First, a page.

The fate of thousands of Filipino films now hangs in the balance as the ABS-CBN Film Archives closes in the midst of the media network’s massive retrenchment following the non-renewal of its legislative franchise.
The ABS-CBN Film Archives has some 3,000 titles in various formats: 35mm prints, picture and sound negatives, raw footage and outtakes, DPX files, LTO-6 tapes, U-matic, Betacam, and D1.
According to ABS-CBN Film Archives head Leo Katigbak, they hope to continue taking care of the films because they are ABS-CBN assets, but “the shutdown of the department will make this difficult.”
“This is something we are in the process of figuring out,” he said in an email to Rappler, explaining that he is currently working on a set-up that will allow them to keep up the archive, even in a diminished capacity.
He explained that archiving involves regularly checking film reels, unspooling them, and cleaning them. It also requires an environment with controlled temperature and humidity. While still manageable, it is more difficult to do without funds and less people.
Even more difficult to manage with the closure of the 11-member department is the ABS-CBN Film Restoration Project, which is just another element in the network’s effort to save Filipino films.
The restoration project began in 2011, initially as a partnership with post production company Central Digital Lab. But, according to Katigbak, “restoration was always part of the plan” when they started the ABS-CBN Film Archives in 1994.
At the time, film restoration was an expensive endeavor, but in 2008 technology made it more viable, and from 2009 to 2011, Katigbak and then-ABS-CBN president Charo Santos-Concio pushed the initiative as part of the network’s legacy. The initiative was supported by ABS-CBN chairman emeritus Gabby Lopez.
“Gabby pulled me aside as it took shape and said ‘Leo, I know we have to do this. The films have to be ready when the new technologies emerge. I don’t know how we will recover costs but it needs to be done,'” Katigbak shared.
The ABS-CBN Film Restoration Project has since been able to save 185 films, digitizing them and making them available in modern formats.
The project has restored films that span eras from pre-World War II to the 2000s. Many films that have been saved are considered masterpieces by film critics: Peque Gallaga’s 1982 film Oro, Plata Mata and Ishmael Bernal’s Himala from the same year, Mario O’Hara’s Tatlong Taong Walang Diyos from 1976.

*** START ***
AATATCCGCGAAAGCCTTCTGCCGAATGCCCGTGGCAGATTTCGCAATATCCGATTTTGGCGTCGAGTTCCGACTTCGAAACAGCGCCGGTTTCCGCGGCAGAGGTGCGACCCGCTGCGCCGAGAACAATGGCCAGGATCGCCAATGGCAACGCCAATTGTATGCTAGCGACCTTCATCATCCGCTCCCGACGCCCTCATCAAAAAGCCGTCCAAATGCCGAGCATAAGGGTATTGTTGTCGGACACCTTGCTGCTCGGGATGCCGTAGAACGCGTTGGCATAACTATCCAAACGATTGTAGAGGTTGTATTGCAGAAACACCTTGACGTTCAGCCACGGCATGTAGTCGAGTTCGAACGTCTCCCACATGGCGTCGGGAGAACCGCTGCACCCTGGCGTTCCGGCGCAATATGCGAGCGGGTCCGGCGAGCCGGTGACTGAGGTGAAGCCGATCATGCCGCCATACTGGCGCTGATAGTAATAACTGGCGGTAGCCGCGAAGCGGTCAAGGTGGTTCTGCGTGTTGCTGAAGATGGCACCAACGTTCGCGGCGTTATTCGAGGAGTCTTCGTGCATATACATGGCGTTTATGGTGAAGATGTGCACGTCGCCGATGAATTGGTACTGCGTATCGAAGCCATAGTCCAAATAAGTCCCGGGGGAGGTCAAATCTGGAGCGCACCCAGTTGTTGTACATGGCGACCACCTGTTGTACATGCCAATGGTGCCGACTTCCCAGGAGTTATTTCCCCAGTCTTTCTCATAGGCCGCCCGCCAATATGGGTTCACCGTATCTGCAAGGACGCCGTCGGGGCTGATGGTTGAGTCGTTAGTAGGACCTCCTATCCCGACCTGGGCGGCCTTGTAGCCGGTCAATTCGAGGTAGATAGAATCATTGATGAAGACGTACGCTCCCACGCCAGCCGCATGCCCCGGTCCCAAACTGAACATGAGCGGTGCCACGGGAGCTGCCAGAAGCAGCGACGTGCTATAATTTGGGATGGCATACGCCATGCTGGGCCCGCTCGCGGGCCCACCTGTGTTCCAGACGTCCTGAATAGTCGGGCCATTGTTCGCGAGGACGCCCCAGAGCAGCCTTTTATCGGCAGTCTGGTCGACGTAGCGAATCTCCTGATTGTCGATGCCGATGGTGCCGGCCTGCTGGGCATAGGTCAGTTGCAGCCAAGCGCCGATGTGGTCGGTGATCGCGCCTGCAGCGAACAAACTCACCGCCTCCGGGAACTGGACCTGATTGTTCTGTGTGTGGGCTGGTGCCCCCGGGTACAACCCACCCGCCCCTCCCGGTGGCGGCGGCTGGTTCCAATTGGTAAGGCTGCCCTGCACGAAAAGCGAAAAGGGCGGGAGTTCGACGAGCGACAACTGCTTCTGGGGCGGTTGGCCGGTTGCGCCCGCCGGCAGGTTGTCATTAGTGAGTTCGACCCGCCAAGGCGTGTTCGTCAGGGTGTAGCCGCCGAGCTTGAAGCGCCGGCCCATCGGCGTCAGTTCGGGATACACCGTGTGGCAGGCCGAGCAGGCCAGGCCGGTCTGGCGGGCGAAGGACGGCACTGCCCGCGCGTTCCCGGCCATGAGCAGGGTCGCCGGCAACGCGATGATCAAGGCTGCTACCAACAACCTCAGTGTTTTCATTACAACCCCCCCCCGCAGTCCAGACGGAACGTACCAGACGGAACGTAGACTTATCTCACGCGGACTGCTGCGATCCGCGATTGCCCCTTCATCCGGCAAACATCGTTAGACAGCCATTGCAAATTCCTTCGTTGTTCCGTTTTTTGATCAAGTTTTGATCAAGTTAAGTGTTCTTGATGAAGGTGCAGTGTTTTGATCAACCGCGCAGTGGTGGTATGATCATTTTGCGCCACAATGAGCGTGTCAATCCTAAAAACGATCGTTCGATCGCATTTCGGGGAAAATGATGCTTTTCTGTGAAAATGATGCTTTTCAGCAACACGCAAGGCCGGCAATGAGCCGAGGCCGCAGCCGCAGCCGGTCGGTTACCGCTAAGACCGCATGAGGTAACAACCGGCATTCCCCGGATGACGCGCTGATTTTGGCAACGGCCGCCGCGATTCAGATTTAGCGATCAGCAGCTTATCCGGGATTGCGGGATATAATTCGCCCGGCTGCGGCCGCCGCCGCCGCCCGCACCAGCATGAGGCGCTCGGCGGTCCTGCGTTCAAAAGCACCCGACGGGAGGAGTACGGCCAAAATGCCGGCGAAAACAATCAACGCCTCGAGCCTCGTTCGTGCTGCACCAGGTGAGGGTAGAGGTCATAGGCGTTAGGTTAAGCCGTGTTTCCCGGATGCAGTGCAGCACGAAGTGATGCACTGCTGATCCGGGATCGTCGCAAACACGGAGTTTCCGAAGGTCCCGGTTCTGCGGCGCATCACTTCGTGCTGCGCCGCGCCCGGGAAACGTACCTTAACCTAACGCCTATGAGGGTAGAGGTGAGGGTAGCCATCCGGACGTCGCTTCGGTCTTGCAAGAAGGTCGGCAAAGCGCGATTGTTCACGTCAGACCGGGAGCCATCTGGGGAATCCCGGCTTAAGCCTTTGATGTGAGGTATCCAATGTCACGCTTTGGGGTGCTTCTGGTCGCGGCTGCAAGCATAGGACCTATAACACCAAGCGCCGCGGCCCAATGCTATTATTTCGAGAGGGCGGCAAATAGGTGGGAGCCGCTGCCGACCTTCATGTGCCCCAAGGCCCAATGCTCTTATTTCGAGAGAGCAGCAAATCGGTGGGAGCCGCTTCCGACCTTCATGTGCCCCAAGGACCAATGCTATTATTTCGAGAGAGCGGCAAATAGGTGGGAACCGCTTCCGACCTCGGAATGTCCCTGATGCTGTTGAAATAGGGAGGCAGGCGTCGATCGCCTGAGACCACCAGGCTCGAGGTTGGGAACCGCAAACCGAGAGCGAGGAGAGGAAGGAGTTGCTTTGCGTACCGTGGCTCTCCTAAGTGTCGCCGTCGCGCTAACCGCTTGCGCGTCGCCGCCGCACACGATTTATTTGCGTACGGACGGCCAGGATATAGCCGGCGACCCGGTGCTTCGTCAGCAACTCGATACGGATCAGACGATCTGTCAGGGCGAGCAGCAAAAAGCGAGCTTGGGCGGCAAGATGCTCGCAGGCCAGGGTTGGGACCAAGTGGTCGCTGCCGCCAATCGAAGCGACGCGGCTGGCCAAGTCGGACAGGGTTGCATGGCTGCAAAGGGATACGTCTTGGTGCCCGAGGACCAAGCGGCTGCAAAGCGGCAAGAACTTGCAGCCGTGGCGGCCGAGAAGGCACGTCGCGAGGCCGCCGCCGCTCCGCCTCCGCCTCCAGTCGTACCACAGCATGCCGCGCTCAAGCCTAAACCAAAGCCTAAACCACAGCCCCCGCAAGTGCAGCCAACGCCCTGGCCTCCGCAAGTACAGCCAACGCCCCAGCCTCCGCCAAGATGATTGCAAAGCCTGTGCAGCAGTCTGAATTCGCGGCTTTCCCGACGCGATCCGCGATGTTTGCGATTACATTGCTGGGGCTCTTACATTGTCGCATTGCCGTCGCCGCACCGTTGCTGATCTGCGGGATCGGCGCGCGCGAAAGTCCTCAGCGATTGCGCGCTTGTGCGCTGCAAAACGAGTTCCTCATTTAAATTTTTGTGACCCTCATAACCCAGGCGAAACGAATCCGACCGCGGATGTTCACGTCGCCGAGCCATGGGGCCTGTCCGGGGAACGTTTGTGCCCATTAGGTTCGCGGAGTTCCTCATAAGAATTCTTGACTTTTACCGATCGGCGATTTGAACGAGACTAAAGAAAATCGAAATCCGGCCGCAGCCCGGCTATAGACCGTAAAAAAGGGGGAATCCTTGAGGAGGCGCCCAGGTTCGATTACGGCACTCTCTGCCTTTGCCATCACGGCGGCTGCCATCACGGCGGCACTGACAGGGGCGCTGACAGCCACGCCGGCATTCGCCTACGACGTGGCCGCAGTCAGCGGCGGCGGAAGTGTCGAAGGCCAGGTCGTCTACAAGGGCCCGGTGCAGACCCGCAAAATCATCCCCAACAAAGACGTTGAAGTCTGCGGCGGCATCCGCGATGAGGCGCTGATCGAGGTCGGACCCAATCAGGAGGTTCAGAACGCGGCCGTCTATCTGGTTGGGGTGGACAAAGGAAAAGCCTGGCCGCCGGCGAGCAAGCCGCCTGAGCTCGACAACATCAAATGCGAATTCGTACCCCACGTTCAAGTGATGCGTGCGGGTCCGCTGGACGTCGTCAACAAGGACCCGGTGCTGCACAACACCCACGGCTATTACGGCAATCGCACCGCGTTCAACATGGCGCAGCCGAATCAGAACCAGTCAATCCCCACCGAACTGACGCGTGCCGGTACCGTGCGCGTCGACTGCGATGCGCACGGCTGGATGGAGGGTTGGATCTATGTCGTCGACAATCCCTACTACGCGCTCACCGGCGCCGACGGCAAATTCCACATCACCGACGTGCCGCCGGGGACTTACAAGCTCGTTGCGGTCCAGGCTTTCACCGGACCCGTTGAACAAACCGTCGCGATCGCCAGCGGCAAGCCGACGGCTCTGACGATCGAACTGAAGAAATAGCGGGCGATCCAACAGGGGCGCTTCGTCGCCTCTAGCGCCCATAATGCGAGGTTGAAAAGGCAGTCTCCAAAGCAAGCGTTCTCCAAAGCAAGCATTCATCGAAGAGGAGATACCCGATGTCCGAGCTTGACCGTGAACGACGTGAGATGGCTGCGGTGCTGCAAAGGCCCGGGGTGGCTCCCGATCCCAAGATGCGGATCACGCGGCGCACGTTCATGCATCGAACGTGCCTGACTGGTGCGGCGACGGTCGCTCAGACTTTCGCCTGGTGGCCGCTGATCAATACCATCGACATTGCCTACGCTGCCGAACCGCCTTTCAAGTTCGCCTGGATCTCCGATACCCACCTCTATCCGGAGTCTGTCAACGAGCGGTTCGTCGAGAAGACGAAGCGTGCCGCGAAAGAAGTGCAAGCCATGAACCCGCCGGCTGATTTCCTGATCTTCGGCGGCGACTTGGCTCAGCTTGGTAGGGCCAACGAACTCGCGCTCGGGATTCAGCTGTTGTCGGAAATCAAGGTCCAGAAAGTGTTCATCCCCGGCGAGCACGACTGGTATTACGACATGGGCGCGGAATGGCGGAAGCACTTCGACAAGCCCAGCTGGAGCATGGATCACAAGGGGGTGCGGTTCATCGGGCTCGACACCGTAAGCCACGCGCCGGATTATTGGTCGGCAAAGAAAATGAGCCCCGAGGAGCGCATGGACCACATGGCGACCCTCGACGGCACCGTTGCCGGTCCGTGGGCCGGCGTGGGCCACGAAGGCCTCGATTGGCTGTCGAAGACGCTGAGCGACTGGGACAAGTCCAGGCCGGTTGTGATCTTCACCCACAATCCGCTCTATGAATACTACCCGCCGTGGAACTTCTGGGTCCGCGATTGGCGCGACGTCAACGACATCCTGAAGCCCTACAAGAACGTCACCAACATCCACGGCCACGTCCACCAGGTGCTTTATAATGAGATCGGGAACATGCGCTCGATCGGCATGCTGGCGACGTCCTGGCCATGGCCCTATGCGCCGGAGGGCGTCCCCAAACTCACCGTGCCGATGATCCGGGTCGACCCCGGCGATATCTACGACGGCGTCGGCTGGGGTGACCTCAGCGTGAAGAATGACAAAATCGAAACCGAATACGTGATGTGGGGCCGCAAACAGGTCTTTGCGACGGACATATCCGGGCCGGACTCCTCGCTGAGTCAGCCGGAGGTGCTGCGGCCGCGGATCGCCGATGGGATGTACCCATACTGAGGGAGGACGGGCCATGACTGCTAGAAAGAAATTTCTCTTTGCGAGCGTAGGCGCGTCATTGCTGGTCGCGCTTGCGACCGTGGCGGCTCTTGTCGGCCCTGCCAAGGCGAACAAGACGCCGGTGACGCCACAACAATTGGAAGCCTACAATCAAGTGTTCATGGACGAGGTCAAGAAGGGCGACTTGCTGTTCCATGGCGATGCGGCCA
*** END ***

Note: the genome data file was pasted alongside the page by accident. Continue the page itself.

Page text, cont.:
Pop culture favorites such as 1998’s Labs Kita…Okey Ka Lang?, Milan, and Tanging Yaman are also among those that were rescued in the project, which is also known as “Sagip Pelikula.”
Other films that have recently been completed or are nearing completion include the 1994 drama Minsan Lang Kitang Iibigin, the 2000 biopic Markova: Comfort Gay, and the 1957 drama Badjao, among others.
Saving these Filipino films cost a lot of money, and took a lot of time. As Katigbak explained, the cost of restoring one film could go from half a million pesos to 30 million pesos. Some films have take up to years to restore, with work being outsourced over time to companies all over the world to bring down the cost.
Two films took 5 years to complete – the longest it has taken for the company to finish a restoration: the 1984 thriller Misteryo sa Tuwa, which was completed in 2019, and drama Soltero from the same year, which Katigbak hopes will be completed before they shut down on August 31.
The Film Restoration Project had many other films on its line-up for restoration: some classics from LVN Pictures, older Star Cinema films, Dolphy starrers, as well as more films by Gallaga, Bernal, and those directed Emmanuel Borlaza, Lupita Concio, and even possibly a Lino Brocka – but these restorations will no longer happen.
“Restoration as we know it is gone. We simply can’t afford it,” Katigbak said. “The impact won’t be felt immediately since we do have several titles completed or nearly completed but after those are released, it will cease.”
As the project wraps up its restoration efforts, Katigbak underscored the importance of the work that they do.
“Film is our culture, it is part of who we are. It reflects our soul and defines our identity through time. Film through the eras whether in terms of thematic setting or time actually filmed is a visual record that allows us to reflect on many questions about Filipino identity…I think this is the deeper, more significant reason for what we do,” he said.
“And of course the more obvious [reason] where we preserve the brilliance of our filmmakers so their legacy and contributions are not forgotten is there,” he said. “We were competing with the best of Europe and America even pre-war, how can we not celebrate those filmmakers?” – Rappler.com